We have always had industry based on the hardwood forests here, but they are all in trouble. Paramount Plywood, 300 jobs, in New Albany closed 4 or 5 years ago, due to offshoring, and Kimball Furniture, 120 jobs, cut back by half at that time. (The same Kimball that makes pianos.) Kimball now has cut production at a separate plant in our town and sent the business to Maylasia. Childcraft (baby furniture), 110 jobs, closed last year, as did Link Handle, 40 jobs, (hammers, axes, shovels, etc.). Loggers are some of my repair business, and telll me that all they can sell is crating and skid lumber. One Sawmill, 8 jobs, in town shut down for part of the summer. There is a high quality hardwood flooring manufacturer, 15 jobs, who is still in business, but running about 2/3 capacity. That company had one of their customers go bankrupt last summer, which was 20% of their business, and died owing them about $50,000.
Tecumseh Products had a plant here that made transaxles for lawn mowers. It was running slow, and they sold it with the inference that all the existing contracts went with the sale, but it turned out the contracts did NOT, so they have now business except one possible contract with Sears. If that fails, they will close this month. 150-200 jobs there.
The auto industry has been big in Indiana for a long time, and many people here commuted to Louisville, KY to the Ford truck and Ford Explorer plants, both of which have had layoffs and 6 week long shutdowns. The Explorer is not on the build schedule for next year, and the survival of that plant hinges on getting money to retool to make small cars. KY has offered big tax breaks to try to keep the 3,200 jobs in town.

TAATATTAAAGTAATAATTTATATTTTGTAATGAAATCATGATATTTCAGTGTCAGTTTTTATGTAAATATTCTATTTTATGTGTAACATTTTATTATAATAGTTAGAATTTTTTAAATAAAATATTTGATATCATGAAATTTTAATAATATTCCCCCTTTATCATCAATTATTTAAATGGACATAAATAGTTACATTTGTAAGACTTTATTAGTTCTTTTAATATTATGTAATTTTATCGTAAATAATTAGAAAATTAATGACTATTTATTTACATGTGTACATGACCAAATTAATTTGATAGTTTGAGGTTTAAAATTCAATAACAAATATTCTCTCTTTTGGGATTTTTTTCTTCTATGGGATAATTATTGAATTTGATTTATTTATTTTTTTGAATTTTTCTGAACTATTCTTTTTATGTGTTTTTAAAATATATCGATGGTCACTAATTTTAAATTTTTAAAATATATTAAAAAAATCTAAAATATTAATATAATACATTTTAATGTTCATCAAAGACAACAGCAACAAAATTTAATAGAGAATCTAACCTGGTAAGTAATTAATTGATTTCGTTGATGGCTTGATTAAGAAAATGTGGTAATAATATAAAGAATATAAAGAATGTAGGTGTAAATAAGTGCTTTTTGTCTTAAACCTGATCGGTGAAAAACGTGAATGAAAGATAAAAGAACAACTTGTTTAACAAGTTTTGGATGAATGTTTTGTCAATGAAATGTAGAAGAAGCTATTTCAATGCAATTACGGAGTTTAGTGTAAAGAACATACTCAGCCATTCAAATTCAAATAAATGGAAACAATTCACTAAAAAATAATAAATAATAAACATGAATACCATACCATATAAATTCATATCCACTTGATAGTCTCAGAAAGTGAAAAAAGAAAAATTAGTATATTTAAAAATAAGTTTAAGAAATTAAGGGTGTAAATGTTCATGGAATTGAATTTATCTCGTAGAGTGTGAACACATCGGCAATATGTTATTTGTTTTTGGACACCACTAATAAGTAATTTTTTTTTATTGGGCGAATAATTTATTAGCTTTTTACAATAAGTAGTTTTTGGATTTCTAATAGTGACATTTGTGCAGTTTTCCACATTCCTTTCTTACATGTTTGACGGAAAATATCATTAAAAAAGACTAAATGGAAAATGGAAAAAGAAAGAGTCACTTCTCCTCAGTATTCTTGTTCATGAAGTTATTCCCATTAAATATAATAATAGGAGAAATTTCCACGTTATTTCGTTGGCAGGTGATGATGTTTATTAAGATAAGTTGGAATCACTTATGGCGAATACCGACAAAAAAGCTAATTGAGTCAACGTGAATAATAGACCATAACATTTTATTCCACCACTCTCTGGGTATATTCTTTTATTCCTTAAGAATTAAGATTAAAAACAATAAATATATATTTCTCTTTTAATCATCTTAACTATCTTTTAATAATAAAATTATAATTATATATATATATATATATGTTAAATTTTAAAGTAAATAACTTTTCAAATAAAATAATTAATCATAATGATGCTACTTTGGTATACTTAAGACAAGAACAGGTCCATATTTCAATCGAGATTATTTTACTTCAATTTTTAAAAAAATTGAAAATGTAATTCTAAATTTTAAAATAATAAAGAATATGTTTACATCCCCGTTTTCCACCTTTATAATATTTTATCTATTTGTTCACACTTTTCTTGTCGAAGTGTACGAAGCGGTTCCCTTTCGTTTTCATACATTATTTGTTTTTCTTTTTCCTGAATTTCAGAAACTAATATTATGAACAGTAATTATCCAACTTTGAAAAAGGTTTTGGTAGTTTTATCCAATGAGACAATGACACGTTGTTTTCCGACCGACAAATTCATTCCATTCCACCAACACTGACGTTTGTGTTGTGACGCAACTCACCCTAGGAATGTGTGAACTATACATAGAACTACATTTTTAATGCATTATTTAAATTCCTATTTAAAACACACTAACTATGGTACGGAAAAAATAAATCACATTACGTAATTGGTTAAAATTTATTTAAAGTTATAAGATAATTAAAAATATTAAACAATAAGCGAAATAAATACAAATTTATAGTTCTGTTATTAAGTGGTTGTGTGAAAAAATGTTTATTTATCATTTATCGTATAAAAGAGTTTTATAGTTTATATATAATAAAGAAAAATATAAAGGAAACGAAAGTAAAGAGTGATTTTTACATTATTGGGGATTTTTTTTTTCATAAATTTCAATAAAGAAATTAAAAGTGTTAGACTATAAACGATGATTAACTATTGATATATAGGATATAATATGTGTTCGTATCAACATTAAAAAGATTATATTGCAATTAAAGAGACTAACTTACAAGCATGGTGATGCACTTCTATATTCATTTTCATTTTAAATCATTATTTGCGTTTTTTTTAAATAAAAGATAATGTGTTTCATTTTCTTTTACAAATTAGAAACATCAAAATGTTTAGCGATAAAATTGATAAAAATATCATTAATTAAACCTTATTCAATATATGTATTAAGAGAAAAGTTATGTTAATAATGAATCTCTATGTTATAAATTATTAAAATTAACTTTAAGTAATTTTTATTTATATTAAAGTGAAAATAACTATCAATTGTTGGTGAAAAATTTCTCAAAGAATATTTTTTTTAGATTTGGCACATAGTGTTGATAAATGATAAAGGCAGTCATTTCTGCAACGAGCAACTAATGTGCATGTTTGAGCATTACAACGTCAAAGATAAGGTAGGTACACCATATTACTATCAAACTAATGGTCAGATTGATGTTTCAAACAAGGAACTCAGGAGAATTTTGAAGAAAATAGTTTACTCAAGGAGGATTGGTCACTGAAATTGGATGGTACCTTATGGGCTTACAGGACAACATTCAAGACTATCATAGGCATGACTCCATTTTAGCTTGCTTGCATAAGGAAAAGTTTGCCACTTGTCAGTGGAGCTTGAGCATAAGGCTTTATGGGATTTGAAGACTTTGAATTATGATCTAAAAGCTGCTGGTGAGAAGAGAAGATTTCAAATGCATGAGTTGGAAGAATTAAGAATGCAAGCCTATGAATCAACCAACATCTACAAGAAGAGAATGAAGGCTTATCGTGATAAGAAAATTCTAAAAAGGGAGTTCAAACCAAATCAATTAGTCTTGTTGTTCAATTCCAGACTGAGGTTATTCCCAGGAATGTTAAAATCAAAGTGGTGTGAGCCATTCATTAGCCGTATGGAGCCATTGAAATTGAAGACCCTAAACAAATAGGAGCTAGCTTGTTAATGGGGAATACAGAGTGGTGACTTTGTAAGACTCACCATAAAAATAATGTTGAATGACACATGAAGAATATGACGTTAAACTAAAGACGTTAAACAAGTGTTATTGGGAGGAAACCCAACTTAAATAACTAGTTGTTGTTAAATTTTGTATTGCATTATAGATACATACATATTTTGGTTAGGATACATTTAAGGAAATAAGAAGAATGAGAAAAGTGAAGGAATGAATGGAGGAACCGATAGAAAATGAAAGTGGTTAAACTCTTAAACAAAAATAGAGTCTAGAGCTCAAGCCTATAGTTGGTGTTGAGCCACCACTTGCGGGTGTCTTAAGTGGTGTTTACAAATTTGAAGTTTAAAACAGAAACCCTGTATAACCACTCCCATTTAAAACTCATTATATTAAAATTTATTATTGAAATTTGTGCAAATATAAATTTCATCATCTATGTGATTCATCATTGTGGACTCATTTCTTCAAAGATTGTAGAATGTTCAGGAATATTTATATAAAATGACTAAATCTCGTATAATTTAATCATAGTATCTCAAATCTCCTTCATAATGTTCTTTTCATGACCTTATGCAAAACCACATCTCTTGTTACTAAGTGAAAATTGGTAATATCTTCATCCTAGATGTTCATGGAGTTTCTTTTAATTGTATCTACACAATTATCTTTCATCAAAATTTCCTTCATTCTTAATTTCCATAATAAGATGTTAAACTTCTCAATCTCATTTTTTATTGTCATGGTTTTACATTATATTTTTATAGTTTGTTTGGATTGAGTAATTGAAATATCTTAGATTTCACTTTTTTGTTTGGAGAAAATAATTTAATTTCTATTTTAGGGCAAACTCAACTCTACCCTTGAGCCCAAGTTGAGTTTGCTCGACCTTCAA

In our town (Salem) there is an auto parts maker that has cut back by 12 jobs/shift last year plus 12 of the MOST senior salaried employees (I used to work there--that would have got me), or, a total of 48 jobs lost out of about 200 hourly and 50 salaried jobs. They are currently planning more cuts if car sales stay low. Based on my experience there, I'd guess they are looking at eliminating about another 50+ jobs.
On the other hand, we have a newly built strip mall, apparently half of it leased upon completion! (Suntan City, a Mexican restaurant, and a Subway) Jaycee just completed doubling their grocery size into a WalMart sized store last summer, but there are few customers, and store people chase you down the aisle trying to "help" you. Half a dozen small mortgage brokers died this past year--good riddance.
Real estate people have gotten jobs at WalMart, and a couple restaurants went bust. Contractors tell me that they have ZERO houses to build, and are only doing some farm work. My repair shop is slower due to loss of hobbyist projects, and only the absolutely necessary work from farmers, and almost none from loggers.
NOT a pretty picture. I don't think this thing has a good start yet.
PS--A few people commute from here to Columbus, IN to work at Cummins Engine, but they laid off the entire 3rd shift, and cut back on 2nd shift. They make light truck engines, such as the Dodge pickup. Their build schedule used to be about 115/day, and is now down to 110 per week.
Local fix-it guy..